Total U.S. refugee admissions in 2018 were 22,491 — well below the federal government’s cap of 45,000 and a remarkable drop from the the last few years of resettlement under the Obama administration when the United States welcomed about 70,000 to 80,000 refugees each year…
Brett Kavanaugh Sworn In As Newest Supreme Court Justice (KUT)
A sharply divided Senate — reflecting a deeply divided nation — voted almost entirely along party lines Saturday afternoon to confirm Judge Brett Kavanaugh to the U.S. Supreme Court.
A little more than two hours later, Kavauangh was sworn in during a private ceremony as protesters stood on the court's steps.
Kavanaugh becomes the nation's 114th Supreme Court justice and President Trump's second appointment to the court, creating a conservative majority on the nation's highest court for years to come.
The Senate vote was 50-48. Only one Democrat, Joe Manchin of West Virginia, joined Republicans in backing Kavanaugh. One Republican, Lisa Murkowski of Alaska, voted "present" although she said she opposed the nomination. One GOP senator was absent during the vote because of his daughter's wedding thousands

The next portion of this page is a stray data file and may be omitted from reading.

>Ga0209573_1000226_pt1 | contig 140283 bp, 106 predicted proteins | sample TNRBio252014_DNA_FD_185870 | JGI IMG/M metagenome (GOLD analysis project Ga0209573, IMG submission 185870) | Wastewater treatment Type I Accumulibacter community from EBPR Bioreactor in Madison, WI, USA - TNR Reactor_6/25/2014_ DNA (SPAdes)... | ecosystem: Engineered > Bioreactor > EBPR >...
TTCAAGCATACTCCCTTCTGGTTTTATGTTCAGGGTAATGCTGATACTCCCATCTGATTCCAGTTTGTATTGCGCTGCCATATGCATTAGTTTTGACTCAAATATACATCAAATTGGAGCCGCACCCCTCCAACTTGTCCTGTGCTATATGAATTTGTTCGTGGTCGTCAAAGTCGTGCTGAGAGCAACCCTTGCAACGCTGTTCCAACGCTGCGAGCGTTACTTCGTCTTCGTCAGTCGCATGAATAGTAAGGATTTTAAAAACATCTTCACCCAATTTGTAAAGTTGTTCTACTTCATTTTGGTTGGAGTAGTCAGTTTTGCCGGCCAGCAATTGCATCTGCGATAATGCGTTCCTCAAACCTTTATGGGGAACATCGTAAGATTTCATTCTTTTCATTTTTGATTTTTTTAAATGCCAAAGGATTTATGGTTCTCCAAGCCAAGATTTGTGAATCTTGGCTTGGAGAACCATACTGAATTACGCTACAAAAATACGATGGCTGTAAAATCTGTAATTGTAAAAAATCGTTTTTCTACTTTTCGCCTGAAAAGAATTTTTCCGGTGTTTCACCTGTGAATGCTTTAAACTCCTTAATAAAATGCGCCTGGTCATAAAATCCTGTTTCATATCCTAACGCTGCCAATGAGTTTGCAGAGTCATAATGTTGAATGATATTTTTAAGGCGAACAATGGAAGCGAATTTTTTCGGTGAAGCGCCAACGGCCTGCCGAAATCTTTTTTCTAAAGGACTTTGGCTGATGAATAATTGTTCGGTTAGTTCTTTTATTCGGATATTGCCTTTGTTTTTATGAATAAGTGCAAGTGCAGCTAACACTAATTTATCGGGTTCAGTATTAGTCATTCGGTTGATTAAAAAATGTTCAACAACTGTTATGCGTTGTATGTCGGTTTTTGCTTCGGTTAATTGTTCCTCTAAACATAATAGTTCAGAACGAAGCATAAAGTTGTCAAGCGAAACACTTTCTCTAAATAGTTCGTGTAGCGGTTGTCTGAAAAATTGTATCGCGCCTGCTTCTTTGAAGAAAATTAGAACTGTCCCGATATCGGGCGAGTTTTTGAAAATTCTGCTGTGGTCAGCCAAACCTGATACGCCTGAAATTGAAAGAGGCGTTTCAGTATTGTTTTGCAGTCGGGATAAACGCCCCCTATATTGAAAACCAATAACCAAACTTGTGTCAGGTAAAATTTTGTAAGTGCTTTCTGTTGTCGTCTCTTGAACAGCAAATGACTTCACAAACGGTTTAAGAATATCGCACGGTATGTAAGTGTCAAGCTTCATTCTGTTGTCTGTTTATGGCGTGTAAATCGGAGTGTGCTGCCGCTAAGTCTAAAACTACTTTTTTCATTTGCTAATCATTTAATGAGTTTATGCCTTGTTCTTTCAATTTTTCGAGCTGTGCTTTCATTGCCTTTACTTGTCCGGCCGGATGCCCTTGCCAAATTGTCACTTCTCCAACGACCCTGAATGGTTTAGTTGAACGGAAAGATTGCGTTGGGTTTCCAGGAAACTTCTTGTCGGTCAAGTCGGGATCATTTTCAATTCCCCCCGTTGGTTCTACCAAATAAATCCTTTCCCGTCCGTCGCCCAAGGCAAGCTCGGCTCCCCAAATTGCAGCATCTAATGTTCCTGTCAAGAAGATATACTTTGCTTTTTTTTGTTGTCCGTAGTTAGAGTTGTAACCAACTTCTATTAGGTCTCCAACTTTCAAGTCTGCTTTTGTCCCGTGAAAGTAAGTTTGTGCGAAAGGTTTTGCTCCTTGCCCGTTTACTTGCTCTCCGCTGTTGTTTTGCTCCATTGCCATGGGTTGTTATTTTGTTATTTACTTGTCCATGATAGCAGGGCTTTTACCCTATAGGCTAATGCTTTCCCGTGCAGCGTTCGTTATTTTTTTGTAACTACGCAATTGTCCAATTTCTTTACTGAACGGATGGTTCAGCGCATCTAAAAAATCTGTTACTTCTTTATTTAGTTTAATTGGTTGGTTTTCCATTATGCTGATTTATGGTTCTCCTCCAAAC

McConnell signals Senate open to Trump SCOTUS nominee vote in 2020 (Bloomberg)
Senate Majority Leader Mitch McConnell indicated that a Republican Senate would take up a nomination to the Supreme Court made by President Donald Trump in 2020, the next presidential election year.
McConnell blocked Democratic President Barack Obama’s nomination of Merrick Garland to the Supreme Court in 2016, arguing at the time that voters should have a say in the matter in that year’s election. Garland wasn’t granted a hearing or a vote. Asked on “Fox News Sunday” if the same logic would apply in 2020, McConnell said “we’ll see if there is a vacancy in 2020.” The Kentucky senator then said that the tradition in the Senate since 1880 has been that a vacancy is not filled by a president in an election year -- if the Senate is controlled by the opposing party. That appears to indicate the Garland rationale wouldn’t apply if a Republican president has a Republican Senate majority. McConnell also said Saturday’s confirmation of Brett Kavanaugh to the Supreme Court is his proudest moment as a senator. In a separate appearance on CBS News’s “Face the Nation,” the majority leader predicted that the anti-Kavanaugh protests will backfire by energizing the Republican base in the Nov. 6 mid-term elections, in which the GOP is looking to hang on to its majorities in the House and Senate…